Murcia City 


   Murcia’s History dates back to 825 when the city was founded It contained an important court of artists and scientists. The remains of buildings, the city’s defensive wall and the irrigation system in the Huerta have all been conserved and are all testimony to its Moorish heritage.

   The city of Murcia is an open and dynamic city with a privileged situation in the Mediterranean, making it very attractive for congresses and cultural activities. Historically Murcia could not afford room for open spaces within the city walls; this has resulted in the surrounding area being a wide green belt composed of a succession of gardens, parks and green areas along the river banks. Two of its most attractive nature parks are El Valle Nature Reserve and El Puerto- Carrascoy mountain range.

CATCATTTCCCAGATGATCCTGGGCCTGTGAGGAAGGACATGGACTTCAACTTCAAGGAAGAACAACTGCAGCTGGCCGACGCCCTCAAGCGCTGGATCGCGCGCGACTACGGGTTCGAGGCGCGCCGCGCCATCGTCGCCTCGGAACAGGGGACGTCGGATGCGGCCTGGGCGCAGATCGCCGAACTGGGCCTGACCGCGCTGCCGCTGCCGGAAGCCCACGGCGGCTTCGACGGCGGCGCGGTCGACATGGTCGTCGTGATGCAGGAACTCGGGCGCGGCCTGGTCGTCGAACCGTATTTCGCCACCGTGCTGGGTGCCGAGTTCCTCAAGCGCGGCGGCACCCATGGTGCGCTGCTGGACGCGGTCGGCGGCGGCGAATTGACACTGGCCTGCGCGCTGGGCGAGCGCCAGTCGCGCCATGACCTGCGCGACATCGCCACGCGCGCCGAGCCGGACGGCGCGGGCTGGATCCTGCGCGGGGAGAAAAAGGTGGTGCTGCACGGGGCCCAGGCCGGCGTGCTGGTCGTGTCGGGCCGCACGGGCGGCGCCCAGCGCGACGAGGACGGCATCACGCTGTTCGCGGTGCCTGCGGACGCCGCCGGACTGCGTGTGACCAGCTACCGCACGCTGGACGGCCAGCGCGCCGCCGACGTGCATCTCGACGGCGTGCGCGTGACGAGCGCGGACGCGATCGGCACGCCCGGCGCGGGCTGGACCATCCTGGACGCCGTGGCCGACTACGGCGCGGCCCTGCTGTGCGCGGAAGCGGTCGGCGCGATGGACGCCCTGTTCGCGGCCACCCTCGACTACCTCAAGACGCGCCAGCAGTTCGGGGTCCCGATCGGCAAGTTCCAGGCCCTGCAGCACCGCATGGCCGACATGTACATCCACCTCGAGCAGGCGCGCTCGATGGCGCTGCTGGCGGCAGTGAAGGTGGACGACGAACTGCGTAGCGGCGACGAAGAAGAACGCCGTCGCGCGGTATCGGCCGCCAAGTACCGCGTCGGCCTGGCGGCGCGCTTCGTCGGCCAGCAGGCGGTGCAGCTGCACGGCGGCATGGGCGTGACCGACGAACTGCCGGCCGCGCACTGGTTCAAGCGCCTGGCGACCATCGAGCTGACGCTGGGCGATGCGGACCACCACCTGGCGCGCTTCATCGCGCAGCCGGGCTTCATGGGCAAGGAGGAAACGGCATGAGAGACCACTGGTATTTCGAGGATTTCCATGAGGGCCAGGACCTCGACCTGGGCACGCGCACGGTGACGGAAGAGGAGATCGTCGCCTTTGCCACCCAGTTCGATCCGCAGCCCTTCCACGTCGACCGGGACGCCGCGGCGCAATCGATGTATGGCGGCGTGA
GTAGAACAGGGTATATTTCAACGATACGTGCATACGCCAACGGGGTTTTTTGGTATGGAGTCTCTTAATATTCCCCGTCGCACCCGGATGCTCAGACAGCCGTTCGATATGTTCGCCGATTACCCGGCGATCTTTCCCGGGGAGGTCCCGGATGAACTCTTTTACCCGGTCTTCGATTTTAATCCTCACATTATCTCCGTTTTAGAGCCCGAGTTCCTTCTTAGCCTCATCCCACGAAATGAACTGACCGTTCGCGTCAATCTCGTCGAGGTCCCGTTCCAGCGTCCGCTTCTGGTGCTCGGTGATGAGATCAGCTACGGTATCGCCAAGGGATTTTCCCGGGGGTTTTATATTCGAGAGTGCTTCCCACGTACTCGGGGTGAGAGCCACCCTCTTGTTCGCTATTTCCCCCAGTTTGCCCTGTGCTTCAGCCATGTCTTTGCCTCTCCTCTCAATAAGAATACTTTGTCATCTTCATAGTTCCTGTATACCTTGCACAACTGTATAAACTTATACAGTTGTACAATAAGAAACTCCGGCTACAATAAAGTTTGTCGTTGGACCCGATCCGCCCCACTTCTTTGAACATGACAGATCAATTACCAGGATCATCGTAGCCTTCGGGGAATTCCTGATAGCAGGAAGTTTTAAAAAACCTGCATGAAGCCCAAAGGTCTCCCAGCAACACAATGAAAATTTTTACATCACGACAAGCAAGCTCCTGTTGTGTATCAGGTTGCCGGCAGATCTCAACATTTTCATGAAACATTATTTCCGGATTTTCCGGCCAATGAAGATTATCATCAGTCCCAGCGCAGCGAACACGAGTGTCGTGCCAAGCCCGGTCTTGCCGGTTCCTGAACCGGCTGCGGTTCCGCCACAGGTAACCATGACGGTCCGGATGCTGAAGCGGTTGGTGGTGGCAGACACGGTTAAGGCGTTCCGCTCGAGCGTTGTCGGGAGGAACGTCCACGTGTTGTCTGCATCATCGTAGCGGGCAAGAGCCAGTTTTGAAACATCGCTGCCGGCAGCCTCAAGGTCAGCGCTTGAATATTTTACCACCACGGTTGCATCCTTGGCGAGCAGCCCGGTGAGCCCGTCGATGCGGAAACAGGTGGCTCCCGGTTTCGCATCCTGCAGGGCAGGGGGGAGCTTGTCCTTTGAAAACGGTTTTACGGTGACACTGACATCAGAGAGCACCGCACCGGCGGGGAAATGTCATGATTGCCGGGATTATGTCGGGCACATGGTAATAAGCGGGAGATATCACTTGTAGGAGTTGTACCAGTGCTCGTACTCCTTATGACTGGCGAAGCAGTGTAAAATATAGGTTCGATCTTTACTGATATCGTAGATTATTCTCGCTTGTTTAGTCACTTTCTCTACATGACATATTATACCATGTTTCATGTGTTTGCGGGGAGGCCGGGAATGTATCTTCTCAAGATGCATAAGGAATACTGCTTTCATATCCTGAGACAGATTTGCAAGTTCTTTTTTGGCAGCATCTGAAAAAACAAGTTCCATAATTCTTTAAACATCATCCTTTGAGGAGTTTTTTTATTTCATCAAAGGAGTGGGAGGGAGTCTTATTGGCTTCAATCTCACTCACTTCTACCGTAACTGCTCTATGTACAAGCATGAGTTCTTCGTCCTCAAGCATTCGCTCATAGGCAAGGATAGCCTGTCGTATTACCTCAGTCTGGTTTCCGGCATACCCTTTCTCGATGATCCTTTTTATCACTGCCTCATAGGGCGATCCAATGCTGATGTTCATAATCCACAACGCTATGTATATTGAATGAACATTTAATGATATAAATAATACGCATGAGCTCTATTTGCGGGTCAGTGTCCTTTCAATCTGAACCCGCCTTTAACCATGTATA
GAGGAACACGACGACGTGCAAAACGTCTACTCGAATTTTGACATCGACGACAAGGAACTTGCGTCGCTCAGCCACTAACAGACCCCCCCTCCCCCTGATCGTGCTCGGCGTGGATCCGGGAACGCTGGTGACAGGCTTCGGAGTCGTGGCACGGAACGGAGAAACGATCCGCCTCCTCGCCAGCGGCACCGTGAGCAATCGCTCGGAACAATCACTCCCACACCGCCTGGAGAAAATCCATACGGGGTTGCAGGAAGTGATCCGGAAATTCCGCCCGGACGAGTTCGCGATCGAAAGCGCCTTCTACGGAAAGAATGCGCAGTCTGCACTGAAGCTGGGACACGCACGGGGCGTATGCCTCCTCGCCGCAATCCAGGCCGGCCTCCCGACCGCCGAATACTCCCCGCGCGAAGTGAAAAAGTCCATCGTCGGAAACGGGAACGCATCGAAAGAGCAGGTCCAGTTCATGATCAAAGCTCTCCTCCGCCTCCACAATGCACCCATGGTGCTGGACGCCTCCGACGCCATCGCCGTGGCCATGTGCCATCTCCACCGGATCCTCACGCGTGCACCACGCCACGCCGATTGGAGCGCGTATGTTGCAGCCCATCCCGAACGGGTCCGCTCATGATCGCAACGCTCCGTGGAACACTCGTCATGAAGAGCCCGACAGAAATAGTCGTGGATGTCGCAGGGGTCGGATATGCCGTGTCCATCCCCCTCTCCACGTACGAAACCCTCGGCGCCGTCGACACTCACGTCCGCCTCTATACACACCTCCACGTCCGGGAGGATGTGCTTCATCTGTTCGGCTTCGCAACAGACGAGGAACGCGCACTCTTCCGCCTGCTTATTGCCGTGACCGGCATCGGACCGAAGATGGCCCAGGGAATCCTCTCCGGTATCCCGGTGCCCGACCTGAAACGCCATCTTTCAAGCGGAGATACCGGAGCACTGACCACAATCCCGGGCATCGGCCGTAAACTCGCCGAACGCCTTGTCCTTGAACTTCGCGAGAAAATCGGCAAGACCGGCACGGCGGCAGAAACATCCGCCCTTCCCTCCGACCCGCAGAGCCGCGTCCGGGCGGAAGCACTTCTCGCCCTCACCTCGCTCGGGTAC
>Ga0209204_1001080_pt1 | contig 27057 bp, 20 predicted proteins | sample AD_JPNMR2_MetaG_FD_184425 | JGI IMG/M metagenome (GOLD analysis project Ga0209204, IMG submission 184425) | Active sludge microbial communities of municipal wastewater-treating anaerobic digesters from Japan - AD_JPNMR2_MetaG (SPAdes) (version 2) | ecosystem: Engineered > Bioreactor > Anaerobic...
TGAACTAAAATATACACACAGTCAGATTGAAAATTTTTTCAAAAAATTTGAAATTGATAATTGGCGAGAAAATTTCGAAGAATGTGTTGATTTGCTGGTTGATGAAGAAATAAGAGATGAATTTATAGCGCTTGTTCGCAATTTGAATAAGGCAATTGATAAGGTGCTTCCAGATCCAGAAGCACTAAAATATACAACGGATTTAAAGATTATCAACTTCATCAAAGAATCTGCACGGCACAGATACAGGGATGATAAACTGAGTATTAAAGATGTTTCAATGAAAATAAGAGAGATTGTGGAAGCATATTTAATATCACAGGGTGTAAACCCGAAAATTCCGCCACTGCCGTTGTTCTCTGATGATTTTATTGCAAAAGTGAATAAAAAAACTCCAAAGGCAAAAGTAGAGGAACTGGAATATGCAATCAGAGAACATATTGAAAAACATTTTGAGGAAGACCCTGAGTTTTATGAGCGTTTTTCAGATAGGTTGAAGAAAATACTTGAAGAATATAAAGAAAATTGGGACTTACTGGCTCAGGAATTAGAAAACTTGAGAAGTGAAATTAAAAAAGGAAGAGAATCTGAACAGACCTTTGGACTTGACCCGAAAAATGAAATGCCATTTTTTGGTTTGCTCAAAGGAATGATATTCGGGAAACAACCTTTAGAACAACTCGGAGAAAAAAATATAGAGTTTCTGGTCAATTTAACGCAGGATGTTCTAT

There are a huge number of tourist attractions in Murcia City Museum, Fine Arts Museum, Science and Water Museum, Ramón Gaya Museum Archeological Museum and the bullfighting museum are just a few of the more educational establishments available. But the singular most renowned is the Salzillo Museum, where the dramatic, life-size wood polychrome works of the prolific eighteenth century Murcian sculptor, Francisco Salzillo, are concentrated.

   In terms of surface area the region of Murcia is the ninth largest of the Spanish autonomous communities. The Murcia region lies at the centre of the Spanish Mediterranean coastal arch, between the longitudes 37º 23' - 38º 45'N and the latitudes 0º 39' - 2º 20'W taking as reference the Greenwich Meridian.

Murcia enjoys a yearly average of 2,800 hours of sunshine

   The region of Murcia has the typical Mediterranean semi-arid subtropical climate: namely an average annual temperature of 18ºC, with hot summers (registering absolute maximum temperatures of 40ºC) and mild winters (an average temperature of 11ºC in the winter months of December and January).